1. the strata plan number and civic address of the condominium,
  2. the warranty certificate number(s), and
  3. a description in reasonable detail of any known or suspected defects and damage.

The letter should enclose:

  1. a copy of the warranty certificate(s),
  2. a copy of any consultant’s reports,
  3. all prior correspondence with the warranty provider or builder related to the defects, and
  4. any other documentation that provides details of the defects or damage.

Q6:      To whom should the warranty claim be given?

A6:      The claim must be delivered to both the builder and warranty provider identified on the warranty certificate. BC Housing maintains an online registry of residential builders. The address of the warranty provider or builder may also be obtained by conducting a corporate registry search through an agent such as Dye & Durham. If there is more than one possible address for delivery, err on the side of caution and deliver the claim to all known addresses.

 Q7:      How should the warranty claim be delivered?

A7:      Because the claim is so important, the strata may need to be able to prove its timely receipt. Section 31.1 of the HPA explains how a notice or other document may be given or served. A process server who delivers the claim can confirm the date and time of delivery. Ordinary and registered mail delivery is technically acceptable but not recommended.

 Q8:      What happens after the claim is submitted?

A8:      The warranty provider might ask the builder to investigate, or it may send a claims representative to evaluate the claim. Cooperate with the warranty provider and builder by providing information and reasonable access to inspect or repair the defects.

 Q9:  Do the Strata have any recourse if the claim is denied?

A9:      If the claim is rejected or ignored, the Strata can request mediation pursuant to the HPA Regulation. It can also sue the warranty provider, provided it does so within the two year limitation period (deadline to sue). In addition, the Strata may have other valid claims such as negligence and breach of contract against the builder, consultants, and others.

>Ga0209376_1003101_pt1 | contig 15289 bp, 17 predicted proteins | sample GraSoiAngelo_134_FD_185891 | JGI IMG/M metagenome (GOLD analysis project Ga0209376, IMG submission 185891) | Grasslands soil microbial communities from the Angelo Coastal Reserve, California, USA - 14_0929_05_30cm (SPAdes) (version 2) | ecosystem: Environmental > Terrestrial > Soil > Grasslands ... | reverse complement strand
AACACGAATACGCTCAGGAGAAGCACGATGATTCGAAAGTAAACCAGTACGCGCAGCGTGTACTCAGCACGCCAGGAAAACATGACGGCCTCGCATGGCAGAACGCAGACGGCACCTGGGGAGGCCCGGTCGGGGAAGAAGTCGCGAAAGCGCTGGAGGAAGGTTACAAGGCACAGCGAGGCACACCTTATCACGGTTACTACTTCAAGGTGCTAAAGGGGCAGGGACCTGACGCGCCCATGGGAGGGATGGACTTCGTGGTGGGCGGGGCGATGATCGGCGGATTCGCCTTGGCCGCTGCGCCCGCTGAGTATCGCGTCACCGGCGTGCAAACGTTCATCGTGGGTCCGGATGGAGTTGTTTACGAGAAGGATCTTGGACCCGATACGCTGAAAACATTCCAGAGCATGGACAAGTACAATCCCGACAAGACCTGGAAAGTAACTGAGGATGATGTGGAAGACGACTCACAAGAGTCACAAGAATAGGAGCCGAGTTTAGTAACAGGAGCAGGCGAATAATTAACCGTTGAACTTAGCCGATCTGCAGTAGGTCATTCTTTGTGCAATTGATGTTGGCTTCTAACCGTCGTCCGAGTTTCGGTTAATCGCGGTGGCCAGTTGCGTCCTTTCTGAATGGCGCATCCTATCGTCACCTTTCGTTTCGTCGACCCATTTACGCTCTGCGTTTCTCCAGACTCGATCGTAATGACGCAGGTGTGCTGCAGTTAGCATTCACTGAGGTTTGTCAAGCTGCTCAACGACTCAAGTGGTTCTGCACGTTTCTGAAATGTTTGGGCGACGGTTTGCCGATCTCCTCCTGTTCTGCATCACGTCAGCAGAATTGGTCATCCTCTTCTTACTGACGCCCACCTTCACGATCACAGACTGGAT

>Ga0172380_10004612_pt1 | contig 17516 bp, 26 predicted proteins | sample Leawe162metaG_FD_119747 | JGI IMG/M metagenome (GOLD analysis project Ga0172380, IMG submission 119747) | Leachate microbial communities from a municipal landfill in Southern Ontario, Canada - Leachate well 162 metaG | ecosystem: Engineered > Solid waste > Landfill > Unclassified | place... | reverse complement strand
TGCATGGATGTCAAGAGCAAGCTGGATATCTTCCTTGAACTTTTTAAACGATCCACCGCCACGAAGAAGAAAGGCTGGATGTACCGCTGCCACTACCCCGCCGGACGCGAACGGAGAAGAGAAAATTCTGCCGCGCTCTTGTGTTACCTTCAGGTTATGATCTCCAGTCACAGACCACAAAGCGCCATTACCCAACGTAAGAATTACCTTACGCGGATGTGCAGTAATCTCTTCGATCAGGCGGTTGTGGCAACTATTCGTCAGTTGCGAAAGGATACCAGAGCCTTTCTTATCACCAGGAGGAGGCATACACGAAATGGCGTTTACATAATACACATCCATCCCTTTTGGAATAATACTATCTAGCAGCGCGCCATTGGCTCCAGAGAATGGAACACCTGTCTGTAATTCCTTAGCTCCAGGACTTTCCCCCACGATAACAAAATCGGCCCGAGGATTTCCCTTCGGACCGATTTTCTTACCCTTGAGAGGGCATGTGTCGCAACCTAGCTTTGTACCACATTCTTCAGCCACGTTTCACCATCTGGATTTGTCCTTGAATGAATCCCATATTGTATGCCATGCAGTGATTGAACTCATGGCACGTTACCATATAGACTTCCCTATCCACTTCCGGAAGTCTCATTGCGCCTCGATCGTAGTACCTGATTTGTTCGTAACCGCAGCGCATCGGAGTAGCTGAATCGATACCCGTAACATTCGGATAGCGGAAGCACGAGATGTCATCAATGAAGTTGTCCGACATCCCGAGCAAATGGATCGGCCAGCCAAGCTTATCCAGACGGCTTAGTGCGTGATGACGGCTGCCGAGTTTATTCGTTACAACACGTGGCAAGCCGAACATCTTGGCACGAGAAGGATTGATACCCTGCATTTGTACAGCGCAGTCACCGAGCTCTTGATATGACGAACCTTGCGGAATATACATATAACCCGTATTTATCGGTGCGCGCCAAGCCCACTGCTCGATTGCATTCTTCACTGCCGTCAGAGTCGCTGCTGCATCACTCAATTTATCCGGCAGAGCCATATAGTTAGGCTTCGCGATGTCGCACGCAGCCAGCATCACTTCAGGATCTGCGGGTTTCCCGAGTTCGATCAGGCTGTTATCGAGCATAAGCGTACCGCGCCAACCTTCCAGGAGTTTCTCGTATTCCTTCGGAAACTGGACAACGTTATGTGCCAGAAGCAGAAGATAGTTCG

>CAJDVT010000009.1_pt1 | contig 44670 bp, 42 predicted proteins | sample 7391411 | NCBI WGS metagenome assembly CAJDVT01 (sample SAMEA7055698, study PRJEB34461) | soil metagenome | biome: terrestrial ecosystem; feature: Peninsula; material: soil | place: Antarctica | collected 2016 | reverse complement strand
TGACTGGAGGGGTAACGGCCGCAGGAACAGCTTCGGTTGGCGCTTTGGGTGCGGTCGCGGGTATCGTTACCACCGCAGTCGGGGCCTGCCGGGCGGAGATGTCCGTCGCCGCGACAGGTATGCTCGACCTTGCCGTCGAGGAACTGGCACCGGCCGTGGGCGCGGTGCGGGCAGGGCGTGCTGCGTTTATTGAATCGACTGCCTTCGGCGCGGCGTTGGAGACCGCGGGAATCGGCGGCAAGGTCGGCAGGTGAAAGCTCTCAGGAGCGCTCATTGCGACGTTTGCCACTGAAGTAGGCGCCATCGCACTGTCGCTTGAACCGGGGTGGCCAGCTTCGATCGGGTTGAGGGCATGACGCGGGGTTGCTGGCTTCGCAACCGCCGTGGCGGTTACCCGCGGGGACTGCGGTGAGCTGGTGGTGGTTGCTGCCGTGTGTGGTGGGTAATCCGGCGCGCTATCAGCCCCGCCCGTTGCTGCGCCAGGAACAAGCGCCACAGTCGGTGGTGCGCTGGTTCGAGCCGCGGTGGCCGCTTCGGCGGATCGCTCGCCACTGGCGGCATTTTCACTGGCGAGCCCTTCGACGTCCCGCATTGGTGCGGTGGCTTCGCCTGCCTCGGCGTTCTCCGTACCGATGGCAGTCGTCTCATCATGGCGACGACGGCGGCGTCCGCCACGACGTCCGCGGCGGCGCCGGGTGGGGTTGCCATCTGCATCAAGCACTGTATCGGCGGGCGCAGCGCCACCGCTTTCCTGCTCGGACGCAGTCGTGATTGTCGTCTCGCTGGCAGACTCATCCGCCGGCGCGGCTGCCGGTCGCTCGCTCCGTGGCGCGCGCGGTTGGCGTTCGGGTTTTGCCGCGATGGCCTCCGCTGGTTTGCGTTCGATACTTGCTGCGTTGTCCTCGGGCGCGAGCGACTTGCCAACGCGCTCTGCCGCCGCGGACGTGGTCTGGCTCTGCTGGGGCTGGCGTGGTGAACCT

Q10:   What steps should be taken if a warranty deadline may have been missed?

A10:    Seek legal advice promptly, because all may not be lost. Some warranty certificates do not set out the correct commencement and expiry dates. In other cases, the warranty provider and builder may have been provided with effective notice of the defect in earlier correspondence. Courts may also offer “relief from forfeiture” if it would be inequitable to deny coverage because of imperfect compliance with warranty terms.

Warranty reporting is complex and time-sensitive. Failure to comply with the Strata’s reporting obligations may result in the claim being denied or limited. The success of each warranty claim will depend on its particular circumstances. Compliance with the guidance in this article is therefore not a substitute for legal advice and does not guarantee that a particular warranty claim will be accepted.

Lesperance Mendes regularly assists strata corporations to enforce their 2-5-10 warranties. To schedule an appointment, John G. Mendes or Naomi R. Rozenberg.

THIS ARTICLE IS NOT LEGAL ADVICE:  This article provides general information and should not be relied on upon without independent legal advice.

Lesperance Mendes Lawyers
900 Howe St #550, Vancouver, BC V6Z 2M4
(604) 685-3567